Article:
Exploring automated output checking with OpenSAFELY

Photo by Dima Pechurin on Unsplash

Over the summer months, we had a few conversations with the interesting folk at the University of Oxford DataLab who have been building OpenSAFELY—an open source, transparent platform for secure analysis of electronic health records—to see if we could integrate our automated output checking capability into their systems, to help speed the process of release of research outputs.

A potential collaboration

OpenSAFELY’s platform significantly improves data security and transparency around the use of electronic health records (EHR) data in epidemiological research. Prior to publication, the team uses experienced researchers to manually double-check outputs from studies to ensure that any potentially disclosive outputs are suppressed or otherwise made safe.

Cantabular includes a component, called Cantabular Audit, that uses rules written in a domain specific language to automatically evaluate cross-tabular outputs for specific disclosure risks such as identity disclosure, attribute disclosure and sparsity.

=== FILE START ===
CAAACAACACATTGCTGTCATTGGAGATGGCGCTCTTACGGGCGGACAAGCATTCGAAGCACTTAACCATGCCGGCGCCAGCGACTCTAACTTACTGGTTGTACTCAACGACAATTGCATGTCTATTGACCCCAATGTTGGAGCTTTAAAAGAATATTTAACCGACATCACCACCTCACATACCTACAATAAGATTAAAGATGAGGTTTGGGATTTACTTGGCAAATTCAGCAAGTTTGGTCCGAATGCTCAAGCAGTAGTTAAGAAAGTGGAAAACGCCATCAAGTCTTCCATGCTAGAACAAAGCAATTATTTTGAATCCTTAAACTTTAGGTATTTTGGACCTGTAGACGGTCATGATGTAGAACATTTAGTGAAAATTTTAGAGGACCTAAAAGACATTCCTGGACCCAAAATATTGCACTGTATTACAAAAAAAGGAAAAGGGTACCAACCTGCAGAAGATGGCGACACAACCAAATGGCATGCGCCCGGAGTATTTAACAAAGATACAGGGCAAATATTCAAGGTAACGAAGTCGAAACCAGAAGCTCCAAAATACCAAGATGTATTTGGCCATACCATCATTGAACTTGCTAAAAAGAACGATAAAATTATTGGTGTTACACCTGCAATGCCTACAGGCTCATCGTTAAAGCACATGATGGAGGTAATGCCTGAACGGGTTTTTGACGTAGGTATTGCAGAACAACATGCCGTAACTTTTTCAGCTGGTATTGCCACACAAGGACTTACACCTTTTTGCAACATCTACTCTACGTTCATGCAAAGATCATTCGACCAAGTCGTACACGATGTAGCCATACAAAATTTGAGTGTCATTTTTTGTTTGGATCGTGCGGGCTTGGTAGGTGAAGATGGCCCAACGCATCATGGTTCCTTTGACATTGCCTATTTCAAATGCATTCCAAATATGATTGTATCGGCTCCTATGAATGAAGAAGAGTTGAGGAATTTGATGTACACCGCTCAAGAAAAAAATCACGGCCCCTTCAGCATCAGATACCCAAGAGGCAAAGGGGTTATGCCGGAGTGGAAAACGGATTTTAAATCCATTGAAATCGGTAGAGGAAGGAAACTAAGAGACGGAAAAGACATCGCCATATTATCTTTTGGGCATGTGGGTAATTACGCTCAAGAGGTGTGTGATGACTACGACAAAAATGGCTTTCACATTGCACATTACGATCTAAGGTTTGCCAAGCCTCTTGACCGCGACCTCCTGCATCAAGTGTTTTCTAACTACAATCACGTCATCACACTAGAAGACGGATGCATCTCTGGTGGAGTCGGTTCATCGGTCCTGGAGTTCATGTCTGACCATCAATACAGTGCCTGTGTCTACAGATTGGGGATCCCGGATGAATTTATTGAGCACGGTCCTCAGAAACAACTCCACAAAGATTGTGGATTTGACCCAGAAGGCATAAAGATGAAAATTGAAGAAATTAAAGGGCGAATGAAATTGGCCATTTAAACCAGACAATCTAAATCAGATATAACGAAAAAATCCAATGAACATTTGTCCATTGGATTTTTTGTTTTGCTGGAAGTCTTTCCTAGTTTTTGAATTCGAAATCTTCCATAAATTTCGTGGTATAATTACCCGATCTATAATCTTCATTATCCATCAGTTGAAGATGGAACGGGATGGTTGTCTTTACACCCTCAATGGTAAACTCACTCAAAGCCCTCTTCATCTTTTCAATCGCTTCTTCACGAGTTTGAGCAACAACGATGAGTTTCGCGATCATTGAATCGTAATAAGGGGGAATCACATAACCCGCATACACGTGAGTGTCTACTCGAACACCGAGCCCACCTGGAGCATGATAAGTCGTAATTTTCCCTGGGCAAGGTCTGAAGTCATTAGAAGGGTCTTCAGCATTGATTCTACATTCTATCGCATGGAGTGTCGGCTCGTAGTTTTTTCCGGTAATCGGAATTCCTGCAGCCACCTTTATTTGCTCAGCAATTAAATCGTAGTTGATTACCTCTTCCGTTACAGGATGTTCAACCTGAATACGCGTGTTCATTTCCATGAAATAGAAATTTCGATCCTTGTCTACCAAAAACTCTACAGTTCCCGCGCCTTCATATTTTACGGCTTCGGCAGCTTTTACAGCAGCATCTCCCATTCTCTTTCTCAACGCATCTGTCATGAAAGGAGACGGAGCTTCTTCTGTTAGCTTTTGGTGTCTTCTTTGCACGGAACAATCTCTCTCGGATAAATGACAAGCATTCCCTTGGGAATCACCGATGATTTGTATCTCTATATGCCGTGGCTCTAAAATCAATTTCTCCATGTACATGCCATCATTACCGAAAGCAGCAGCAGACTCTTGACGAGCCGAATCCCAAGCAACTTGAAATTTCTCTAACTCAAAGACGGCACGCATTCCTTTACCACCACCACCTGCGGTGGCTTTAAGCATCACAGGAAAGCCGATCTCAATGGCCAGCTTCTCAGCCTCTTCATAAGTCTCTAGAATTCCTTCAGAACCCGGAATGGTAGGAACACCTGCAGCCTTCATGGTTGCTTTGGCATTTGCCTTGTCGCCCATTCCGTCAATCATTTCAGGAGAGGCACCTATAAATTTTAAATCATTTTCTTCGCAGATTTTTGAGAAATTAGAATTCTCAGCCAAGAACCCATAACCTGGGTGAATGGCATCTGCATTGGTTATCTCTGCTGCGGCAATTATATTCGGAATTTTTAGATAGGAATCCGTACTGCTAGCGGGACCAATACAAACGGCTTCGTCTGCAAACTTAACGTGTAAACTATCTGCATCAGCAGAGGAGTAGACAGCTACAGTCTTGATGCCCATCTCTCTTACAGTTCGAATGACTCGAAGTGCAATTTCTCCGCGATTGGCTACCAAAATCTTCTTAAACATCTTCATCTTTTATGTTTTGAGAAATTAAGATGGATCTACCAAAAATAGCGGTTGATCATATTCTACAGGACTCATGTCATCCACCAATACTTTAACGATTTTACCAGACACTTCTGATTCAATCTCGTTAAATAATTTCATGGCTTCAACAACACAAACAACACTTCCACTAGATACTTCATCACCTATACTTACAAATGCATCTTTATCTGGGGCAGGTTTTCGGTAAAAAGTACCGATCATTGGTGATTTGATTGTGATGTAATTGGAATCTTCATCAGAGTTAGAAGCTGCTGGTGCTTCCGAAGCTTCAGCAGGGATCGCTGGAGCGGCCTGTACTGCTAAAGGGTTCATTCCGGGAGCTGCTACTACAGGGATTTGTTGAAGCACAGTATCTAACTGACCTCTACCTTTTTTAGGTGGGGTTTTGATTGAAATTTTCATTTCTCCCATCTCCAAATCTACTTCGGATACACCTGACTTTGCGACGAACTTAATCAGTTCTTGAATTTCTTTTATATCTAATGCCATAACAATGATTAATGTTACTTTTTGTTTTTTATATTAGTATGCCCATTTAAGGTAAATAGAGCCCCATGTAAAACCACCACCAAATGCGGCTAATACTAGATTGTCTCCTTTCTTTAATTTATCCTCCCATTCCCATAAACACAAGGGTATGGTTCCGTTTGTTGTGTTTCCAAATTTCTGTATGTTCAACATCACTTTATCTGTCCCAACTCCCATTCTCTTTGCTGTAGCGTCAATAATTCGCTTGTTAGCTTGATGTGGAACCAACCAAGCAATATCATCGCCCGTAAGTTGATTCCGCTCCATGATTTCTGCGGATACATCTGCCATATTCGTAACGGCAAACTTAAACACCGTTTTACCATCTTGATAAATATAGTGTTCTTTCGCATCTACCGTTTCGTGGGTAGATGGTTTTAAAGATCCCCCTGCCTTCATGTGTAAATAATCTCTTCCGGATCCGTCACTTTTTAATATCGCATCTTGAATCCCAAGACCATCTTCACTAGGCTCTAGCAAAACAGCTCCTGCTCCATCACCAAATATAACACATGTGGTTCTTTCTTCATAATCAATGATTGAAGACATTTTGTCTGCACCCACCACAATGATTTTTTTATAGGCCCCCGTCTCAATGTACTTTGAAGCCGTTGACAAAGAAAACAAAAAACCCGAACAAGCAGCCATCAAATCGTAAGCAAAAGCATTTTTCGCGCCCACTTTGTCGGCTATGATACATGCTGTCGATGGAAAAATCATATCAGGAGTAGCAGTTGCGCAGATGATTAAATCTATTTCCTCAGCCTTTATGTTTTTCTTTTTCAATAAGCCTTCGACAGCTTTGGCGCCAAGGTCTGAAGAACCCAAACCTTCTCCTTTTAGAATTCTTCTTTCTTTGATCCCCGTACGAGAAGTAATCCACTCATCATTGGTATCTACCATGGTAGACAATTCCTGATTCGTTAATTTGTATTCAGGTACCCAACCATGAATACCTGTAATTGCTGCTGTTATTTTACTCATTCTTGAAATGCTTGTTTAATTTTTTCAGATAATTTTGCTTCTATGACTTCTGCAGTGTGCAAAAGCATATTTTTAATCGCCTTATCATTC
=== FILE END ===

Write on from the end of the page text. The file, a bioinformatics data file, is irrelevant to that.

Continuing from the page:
We were interested in understanding whether our automated checks could be used by OpenSAFELY to reduce the amount of manual checking needed, particularly as the quantity of research being carried out through the platform increases.

Technical proof of concept

To explore the technical feasibility of a collaboration, we made a quick proof of concept and a video of it in action:

The demonstration above shows the possibility of an integration, but raises a number of further questions:

  • Workflow: what’s the best place for this kind of audit to sit within a researcher’s workflow? A final check of outputs at the end or an analysis of the source dataset at the start? It’s hard to ask researchers to make a change to existing working practices that may slow down their work without a clear incentive.
  • Inputs: is there a more realistic way to characterise the inputs we’d have to handle? EHR data can be hard to work with because of the multiple sources, challenges in constructing variables, and constant change as patients move in and out of the data.
  • Disclosure checks: what are the biggest risks inherent in the data and what checks are researchers and data controllers currently performing manually? Is low number suppression enough? How might you take into account cumulative risks over time and between different studies? How do you effectively check outputs from statistical analyses such as regressions, box plots or survival analyses?
  • Outputs: What kind of output would be most useful for researchers to get from an audit like this? Should the software be doing suppression or perturbation itself, or merely flagging risks?

To explore these questions we arranged some further conversations with a couple of willing and generous researchers from the OpenSAFELY team.

Exploring options for privacy protection

The more detailed conversations with the OpenSAFELY team helped us to better understand their needs, their current processes, and opportunities and challenges around automated privacy protections.